Dragon Con, Atlanta's annual sci-fi/pop-culture convention, has the most costumes, the best costumes, and the most diverse costumes of any convention I've ever seen. Atlanta Fashion Police exists to catalog that vast troupe of characters. My goal is one photograph of every costume, individually numbered to prove uniqueness. Costumes fill the five main hotels around the clock for five days, so the scale of the project is Sisyphean.
Various fan organizations, like Rebel Legion, Superhero Costuming Forum, or N7 Elite host large gatherings that bring scores of costumes from a particular source together at one time. I used to attend as many gatherings as possible, but data from previous years indicates that I collect more mugshots when wandering the lobbies. The gatherings actually slowed me down. This I stayed in the lobbies most of the time and announced my movements on Twitter, so that people could come to me.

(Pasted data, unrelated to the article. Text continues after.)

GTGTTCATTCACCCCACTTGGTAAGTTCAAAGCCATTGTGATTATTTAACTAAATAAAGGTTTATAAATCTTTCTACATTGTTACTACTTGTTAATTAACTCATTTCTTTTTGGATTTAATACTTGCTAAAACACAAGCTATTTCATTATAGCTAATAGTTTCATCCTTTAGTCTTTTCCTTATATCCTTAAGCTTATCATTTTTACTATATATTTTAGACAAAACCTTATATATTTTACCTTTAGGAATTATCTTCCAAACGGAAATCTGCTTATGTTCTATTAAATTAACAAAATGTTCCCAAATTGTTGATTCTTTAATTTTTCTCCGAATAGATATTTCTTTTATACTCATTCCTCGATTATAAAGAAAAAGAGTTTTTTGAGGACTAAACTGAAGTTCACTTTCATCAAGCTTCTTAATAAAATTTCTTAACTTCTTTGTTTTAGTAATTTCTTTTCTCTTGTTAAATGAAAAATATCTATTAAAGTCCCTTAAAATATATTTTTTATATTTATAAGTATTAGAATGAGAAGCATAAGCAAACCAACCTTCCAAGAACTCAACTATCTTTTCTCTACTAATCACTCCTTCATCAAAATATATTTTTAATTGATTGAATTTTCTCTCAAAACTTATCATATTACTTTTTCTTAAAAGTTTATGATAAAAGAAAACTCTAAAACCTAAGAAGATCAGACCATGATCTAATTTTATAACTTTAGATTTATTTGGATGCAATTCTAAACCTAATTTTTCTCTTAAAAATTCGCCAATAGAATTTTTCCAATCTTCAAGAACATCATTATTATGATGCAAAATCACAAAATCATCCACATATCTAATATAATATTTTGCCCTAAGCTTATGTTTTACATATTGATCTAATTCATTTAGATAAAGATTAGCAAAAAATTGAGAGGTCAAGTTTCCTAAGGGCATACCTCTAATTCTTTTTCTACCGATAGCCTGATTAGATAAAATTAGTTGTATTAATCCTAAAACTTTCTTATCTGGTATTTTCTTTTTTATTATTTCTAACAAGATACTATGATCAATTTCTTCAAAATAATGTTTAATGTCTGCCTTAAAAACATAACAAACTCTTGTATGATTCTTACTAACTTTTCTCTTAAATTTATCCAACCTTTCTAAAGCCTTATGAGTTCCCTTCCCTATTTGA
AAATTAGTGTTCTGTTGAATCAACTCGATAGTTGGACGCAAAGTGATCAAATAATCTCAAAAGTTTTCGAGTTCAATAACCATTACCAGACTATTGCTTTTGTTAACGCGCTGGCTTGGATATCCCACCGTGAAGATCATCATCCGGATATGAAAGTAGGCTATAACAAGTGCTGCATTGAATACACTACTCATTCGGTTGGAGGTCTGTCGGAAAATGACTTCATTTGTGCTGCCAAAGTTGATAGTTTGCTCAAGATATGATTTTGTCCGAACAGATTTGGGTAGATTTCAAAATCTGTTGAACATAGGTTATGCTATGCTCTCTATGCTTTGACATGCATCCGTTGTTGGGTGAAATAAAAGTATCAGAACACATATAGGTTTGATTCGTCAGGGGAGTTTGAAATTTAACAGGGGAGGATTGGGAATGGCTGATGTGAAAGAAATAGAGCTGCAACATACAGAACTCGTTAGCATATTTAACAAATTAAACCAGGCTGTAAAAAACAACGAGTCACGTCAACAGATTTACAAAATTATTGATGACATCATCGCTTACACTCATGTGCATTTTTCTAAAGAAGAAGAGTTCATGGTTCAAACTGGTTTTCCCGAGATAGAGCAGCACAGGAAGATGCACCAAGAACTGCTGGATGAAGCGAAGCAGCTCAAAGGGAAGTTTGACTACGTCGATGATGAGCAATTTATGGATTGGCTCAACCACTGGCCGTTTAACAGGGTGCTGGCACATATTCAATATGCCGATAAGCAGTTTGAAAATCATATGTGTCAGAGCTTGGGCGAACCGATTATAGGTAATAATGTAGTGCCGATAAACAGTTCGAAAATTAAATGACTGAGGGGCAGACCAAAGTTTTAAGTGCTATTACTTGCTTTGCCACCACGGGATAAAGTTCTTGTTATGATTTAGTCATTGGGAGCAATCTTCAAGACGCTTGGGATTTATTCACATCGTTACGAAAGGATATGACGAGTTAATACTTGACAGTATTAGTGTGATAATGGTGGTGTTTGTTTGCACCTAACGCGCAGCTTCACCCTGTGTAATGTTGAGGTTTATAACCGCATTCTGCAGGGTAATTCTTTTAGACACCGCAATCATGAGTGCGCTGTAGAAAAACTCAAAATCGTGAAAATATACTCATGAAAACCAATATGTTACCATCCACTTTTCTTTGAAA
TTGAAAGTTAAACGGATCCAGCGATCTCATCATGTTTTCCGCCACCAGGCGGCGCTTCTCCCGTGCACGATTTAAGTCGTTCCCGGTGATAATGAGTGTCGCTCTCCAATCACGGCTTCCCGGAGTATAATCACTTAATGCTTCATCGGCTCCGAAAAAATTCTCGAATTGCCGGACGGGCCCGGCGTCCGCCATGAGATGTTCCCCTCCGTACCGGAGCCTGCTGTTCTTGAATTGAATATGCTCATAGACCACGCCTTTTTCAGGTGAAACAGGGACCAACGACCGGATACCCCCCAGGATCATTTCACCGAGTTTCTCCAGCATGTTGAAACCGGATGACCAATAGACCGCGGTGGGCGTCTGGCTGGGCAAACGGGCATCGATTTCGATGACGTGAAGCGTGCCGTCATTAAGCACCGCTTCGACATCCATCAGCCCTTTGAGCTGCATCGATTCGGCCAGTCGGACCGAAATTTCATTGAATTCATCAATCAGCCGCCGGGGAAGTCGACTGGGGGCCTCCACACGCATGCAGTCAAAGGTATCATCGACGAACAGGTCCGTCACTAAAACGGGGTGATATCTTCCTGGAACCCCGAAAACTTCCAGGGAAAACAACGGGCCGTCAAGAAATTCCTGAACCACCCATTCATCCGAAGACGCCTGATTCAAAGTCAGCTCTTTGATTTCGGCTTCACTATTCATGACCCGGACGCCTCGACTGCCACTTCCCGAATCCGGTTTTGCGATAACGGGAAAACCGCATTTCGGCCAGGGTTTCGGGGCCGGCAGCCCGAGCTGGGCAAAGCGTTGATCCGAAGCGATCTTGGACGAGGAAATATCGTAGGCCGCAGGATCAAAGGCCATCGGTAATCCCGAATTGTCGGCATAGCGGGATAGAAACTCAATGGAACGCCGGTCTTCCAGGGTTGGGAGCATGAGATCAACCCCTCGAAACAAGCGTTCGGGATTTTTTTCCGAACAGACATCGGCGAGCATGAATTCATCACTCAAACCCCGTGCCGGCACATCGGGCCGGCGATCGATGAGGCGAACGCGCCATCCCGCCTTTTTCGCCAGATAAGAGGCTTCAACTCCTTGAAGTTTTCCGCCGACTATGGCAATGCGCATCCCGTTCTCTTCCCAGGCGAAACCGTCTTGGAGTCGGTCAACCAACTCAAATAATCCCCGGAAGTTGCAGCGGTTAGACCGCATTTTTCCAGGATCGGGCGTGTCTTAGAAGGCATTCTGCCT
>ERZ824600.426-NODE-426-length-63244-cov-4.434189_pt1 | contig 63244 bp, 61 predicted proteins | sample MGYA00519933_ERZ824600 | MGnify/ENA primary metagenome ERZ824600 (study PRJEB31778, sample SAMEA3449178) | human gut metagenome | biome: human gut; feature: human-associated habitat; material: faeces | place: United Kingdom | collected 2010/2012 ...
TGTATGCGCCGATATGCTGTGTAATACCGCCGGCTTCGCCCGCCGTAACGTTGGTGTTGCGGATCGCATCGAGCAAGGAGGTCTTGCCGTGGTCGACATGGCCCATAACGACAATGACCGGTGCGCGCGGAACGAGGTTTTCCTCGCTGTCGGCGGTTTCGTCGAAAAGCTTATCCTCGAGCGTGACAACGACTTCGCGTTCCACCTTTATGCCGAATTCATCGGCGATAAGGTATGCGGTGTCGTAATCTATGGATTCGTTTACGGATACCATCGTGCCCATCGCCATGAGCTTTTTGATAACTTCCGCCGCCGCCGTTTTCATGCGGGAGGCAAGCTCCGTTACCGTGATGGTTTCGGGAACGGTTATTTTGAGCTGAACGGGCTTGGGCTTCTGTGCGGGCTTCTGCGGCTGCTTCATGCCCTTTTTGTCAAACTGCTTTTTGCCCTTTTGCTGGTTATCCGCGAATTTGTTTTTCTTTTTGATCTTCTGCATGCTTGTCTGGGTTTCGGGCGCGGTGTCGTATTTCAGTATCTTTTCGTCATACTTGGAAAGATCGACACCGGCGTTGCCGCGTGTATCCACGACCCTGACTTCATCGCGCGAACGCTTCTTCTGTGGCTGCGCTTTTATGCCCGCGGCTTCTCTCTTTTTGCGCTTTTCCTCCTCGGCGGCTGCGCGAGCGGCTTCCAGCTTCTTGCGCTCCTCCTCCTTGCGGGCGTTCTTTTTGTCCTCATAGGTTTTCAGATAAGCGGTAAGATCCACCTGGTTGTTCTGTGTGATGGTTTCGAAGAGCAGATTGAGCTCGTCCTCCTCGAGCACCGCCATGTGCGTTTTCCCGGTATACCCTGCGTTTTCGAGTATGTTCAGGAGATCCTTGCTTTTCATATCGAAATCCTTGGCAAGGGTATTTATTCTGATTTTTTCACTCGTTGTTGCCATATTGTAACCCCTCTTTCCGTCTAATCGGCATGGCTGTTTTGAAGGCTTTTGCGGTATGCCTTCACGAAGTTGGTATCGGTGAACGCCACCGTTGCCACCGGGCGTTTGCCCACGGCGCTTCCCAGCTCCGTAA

The thousands of costumes I catalog each year are only a small fraction of the costumes present at Dragon Con. Each year, I aim to make my process smoother and faster, both to make my job easier, and to catalog more costumes. More mugshots means more happy costumers, and a more complete picture of costuming at Dragon Con.
The Atlanta Fashion Police sign contains an e-ink display that generates a unique, increasing identifier for each mugshot.
The 24 letters of the alphabet are mapped to the 24 hours of the day by removing "I" and "O", which could be confused for the numbers "1" and "0".
Once again, some helpful fans carried a second light for me, which makes the pictures look so much better. All camera gear looks alike to non-photographers, so some people faced the assistant's light instead of my camera.